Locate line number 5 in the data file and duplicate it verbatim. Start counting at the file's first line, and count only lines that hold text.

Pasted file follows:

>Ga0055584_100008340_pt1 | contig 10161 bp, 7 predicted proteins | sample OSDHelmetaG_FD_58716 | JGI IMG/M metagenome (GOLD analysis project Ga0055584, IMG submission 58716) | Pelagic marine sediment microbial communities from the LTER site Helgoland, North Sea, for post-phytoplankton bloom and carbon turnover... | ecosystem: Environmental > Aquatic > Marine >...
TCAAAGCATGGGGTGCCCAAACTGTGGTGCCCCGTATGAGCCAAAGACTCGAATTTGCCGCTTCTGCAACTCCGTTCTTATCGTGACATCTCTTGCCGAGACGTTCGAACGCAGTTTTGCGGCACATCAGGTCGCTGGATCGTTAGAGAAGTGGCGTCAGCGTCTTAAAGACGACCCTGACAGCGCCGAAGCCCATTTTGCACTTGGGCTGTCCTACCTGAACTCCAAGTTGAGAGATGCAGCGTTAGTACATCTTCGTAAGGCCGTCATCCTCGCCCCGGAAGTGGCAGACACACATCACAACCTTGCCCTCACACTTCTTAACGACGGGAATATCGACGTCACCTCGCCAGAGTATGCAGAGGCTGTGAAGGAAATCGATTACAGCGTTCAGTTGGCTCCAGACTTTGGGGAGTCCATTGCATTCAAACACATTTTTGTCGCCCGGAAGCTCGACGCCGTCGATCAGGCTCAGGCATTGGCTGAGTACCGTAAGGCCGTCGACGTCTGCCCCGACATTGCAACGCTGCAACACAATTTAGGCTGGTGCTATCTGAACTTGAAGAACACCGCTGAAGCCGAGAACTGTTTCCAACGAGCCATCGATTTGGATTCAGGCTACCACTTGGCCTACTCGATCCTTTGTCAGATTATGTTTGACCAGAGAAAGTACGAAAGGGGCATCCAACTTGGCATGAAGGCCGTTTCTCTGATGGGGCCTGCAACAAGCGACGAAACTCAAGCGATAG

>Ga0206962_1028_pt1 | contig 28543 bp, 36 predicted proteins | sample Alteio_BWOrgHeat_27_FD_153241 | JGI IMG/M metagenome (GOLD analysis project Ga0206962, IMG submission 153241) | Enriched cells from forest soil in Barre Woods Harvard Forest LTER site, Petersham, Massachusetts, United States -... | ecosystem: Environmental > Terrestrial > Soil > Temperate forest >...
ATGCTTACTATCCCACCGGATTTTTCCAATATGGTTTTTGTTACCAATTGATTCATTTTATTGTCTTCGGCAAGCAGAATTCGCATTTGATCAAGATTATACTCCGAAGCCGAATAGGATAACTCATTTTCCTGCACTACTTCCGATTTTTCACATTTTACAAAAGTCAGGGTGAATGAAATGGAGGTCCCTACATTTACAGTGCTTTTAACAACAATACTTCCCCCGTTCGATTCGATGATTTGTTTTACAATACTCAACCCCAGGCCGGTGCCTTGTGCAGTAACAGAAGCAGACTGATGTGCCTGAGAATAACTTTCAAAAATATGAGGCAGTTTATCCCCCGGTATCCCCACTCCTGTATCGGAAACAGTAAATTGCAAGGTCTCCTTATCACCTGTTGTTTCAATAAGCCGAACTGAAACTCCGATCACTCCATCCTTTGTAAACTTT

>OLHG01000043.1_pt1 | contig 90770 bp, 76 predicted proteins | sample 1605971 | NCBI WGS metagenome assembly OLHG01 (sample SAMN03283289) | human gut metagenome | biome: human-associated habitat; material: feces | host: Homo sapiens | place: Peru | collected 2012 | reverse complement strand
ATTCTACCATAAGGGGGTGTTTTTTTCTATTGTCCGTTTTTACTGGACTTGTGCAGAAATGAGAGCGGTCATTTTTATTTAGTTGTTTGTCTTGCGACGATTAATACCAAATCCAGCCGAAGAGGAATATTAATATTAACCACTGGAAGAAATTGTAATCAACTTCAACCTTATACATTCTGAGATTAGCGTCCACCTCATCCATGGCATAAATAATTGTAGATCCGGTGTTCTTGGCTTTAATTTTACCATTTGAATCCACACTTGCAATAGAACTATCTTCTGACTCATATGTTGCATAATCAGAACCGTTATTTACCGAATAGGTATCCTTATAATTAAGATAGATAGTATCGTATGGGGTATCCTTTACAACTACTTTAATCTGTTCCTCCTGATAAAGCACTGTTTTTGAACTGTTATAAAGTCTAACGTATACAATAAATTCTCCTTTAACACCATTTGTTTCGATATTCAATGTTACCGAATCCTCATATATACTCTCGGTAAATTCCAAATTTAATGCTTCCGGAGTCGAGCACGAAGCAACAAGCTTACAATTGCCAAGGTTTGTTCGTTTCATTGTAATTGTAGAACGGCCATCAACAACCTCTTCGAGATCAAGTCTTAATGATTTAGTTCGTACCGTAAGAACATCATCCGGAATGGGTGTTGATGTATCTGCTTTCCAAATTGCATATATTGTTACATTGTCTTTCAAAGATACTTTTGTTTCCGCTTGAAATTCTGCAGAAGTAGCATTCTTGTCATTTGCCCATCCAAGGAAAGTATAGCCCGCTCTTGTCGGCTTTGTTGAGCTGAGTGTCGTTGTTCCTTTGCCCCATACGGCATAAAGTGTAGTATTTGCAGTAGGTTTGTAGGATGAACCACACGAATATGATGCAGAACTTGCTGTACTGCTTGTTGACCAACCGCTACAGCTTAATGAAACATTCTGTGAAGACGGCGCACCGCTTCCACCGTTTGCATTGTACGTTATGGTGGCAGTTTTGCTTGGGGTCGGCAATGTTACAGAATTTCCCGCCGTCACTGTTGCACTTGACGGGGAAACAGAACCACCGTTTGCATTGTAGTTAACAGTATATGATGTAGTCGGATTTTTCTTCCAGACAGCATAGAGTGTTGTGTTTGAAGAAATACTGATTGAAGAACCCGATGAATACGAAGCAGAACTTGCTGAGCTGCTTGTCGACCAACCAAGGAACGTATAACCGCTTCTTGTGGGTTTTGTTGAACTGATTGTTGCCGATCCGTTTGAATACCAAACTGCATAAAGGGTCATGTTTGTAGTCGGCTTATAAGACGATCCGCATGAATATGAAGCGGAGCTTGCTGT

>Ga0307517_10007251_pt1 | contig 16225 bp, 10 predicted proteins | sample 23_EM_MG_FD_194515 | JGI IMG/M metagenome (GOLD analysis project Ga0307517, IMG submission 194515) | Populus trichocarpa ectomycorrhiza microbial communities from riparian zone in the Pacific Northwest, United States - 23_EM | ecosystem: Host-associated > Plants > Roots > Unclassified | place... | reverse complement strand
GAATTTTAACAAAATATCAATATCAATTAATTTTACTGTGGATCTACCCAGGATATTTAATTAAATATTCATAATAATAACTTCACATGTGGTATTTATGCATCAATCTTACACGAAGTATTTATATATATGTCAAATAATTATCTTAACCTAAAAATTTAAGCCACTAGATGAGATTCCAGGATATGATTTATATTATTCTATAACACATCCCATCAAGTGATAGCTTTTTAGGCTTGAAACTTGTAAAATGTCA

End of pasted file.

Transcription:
>OLHG01000043.1_pt1 | contig 90770 bp, 76 predicted proteins | sample 1605971 | NCBI WGS metagenome assembly OLHG01 (sample SAMN03283289) | human gut metagenome | biome: human-associated habitat; material: feces | host: Homo sapiens | place: Peru | collected 2012 | reverse complement strand